The U.N. Security Council called for a “full, thorough and independent international investigation” into the downing of the plane and “appropriate accountability” for those responsible.
German Chancellor Angela Merkel said it was too early to decide on further sanctions before it was known exactly what had happened to the plane. Britain took a similar line but later echoed Obama in pointing the finger at the separatists.
Obama spoke to Merkel and British Prime Minister David Cameron later on Friday about the potential need for more sanctions against Russia if it fails to take steps to de-escalate the situation in Ukraine, the White House said.
Kiev and Moscow immediately blamed each other for the disaster, triggering a new phase in their propaganda war.
Ukraine has closed air space over the east of the country as Malaysia Airlines defended its use of a route that some other carriers had been avoiding.
More than half of the dead passengers, 189 people, were Dutch. Twenty-nine were Malaysian, 27 Australian, 12 Indonesian, 10 British, four German, four Belgian, three Filipino, one America, one Canadian, one New Zealand. Several were unidentified and some may have had dual citizenship. The 15 crew were Malaysian.
A number of those on board were traveling to an international AIDS conference in Melbourne, including Joep Lange, an influential Dutch expert.
“We lost somebody who wanted to make the world a better place,” said his friend Marcel Duyvestijn.
The loss of MH17 is the second devastating blow for Malaysia Airlines this year, following the mysterious disappearance of Flight MH370 in March, which vanished with 239 passengers and crew on board on its way from Kuala Lumpur to Beijing.
In Malaysia, there was a sense of disbelief that another airline disaster could strike so soon.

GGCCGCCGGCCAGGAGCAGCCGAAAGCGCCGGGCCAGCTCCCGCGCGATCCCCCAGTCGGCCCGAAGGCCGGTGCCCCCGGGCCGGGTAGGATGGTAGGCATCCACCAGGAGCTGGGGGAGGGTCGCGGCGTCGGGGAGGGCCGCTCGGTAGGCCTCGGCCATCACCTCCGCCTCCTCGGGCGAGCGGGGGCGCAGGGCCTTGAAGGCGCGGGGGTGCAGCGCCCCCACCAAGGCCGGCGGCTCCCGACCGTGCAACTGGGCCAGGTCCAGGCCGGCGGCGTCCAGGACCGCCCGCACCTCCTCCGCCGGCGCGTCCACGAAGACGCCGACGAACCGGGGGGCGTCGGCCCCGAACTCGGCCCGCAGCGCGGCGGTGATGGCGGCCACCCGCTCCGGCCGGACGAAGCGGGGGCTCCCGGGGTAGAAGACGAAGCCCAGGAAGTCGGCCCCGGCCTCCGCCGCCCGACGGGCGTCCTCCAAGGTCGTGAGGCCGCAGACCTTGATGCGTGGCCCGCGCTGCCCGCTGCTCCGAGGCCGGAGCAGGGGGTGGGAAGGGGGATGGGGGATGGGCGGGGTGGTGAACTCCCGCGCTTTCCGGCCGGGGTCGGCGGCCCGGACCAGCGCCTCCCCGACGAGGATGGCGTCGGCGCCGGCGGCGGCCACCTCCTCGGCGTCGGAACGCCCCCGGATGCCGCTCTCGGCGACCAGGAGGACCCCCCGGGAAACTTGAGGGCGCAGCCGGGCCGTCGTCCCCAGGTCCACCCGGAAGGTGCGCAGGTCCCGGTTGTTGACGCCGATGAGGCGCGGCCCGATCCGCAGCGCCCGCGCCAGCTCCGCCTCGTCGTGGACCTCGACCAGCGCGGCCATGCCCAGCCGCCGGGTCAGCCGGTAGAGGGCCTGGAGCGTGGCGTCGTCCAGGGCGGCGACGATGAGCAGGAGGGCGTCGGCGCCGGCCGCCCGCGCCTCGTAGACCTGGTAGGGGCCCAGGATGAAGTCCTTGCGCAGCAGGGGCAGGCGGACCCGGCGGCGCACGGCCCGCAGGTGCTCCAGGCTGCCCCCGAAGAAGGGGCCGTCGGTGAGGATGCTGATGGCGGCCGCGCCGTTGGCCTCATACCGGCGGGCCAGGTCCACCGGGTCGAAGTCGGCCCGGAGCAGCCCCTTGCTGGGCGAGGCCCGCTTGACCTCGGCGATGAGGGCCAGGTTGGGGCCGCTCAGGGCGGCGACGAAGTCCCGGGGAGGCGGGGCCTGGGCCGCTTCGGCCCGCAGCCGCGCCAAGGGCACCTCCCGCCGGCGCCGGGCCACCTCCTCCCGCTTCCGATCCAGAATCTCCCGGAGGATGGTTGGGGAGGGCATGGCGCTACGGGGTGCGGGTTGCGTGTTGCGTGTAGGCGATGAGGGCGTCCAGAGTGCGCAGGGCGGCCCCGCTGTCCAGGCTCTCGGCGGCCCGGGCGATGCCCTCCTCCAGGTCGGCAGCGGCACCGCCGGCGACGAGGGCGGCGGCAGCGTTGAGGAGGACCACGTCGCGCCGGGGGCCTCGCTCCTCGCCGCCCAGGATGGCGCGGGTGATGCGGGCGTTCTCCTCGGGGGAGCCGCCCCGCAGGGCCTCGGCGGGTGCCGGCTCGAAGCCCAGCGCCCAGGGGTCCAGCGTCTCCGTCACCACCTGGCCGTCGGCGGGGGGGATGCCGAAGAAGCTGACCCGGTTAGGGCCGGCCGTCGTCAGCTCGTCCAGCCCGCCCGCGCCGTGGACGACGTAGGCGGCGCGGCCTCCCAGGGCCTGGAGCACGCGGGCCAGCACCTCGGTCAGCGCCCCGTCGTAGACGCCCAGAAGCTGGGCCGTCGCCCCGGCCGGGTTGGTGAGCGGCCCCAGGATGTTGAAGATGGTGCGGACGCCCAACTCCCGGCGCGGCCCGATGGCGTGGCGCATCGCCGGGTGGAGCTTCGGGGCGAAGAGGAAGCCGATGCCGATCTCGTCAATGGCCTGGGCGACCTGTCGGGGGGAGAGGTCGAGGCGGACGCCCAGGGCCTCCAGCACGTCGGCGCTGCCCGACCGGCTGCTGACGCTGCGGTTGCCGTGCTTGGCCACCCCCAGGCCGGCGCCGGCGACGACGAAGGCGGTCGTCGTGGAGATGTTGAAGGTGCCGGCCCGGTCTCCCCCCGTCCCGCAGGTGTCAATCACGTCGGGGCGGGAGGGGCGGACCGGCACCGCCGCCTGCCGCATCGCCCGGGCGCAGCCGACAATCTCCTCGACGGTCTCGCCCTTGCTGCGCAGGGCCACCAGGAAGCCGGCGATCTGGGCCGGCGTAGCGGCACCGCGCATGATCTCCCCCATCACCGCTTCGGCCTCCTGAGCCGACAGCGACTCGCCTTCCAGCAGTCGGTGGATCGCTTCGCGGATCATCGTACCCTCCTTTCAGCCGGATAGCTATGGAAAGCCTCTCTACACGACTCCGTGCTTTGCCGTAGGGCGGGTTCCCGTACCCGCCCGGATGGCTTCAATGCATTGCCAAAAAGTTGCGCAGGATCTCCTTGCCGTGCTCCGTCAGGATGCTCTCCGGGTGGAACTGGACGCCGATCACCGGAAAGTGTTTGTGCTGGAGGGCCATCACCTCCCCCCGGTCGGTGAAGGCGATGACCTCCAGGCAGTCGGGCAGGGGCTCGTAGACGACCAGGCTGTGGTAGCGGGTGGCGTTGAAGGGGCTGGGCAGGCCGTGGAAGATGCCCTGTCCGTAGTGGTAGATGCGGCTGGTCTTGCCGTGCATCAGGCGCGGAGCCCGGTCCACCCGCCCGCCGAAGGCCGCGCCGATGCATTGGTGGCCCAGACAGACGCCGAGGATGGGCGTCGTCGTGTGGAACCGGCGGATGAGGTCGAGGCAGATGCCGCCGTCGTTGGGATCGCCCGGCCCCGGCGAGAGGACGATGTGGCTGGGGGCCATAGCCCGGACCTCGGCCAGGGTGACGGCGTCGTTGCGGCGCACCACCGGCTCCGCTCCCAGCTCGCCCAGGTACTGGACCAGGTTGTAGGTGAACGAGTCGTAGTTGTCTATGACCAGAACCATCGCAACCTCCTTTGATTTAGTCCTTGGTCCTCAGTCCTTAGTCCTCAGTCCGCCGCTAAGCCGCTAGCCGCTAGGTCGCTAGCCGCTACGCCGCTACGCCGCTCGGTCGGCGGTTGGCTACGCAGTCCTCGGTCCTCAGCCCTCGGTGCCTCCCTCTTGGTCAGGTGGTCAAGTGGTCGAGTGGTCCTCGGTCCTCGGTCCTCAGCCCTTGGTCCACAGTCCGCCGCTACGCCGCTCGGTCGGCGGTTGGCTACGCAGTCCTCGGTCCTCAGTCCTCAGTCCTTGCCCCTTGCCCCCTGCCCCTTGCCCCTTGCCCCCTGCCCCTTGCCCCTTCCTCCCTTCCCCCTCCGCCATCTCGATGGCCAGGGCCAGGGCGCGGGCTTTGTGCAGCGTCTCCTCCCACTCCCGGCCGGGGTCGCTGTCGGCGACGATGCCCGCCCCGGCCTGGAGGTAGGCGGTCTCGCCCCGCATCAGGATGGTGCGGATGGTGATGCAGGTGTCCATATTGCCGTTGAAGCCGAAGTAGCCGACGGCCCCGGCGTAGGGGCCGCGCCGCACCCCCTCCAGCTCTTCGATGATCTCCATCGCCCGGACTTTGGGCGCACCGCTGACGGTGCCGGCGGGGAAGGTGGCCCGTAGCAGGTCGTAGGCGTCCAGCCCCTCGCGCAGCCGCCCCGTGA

“This is a tragic day, in what has already been a tragic year, for Malaysia,” Prime Minister Najib Razak said.
International air lanes had been open in the area, though only above 32,000 feet. The Malaysia plane was flying 1,000 feet higher, at the instruction of Ukrainian air traffic control, although the airline had asked to fly at 35,000 feet.
Relatives gathered at the airport in Kuala Lumpur and the Netherlands declared a day of national mourning.
Ukraine accused pro-Moscow militants of firing a long-range, Soviet-era SA-11 ground-to-air missile. U.S. officials said they saw this as possibly the most likely cause of the disaster.
Russian President Vladimir Putin blamed Kiev for renewing its offensive against rebels two weeks ago after a ceasefire failed. The Kremlin leader called it a “tragedy” but did not say who he thought had brought the Boeing 777 down.
He also called for a “thorough and unbiased” investigation and for a ceasefire to allow for negotiations.
Additional reporting by Natalya Zinets, Pavel Polityuk, Peter Graff and Elizabeth Piper in Kiev, Tim Heritage, Vladimir Soldatkin, Polina Devitt, Thomas Grove and Gabriela Baczynska in Moscow, Thomas Escritt in Amsterdam, Anuradha Raghu, Siva Govindasamy and Trinna Leong in Kuala Lumpur, Jane Wardell and Matt Siegel in Sydney and Phil Stewart, Warren Strobel, Jeff Mason, Steve Holland and Matt Spetalnick in Washington; Writing by Giles Elgood and Philippa Fletcher; Editing by Will Waterman, Alastair Macdonald, Toni Reinhold and Eric Walsh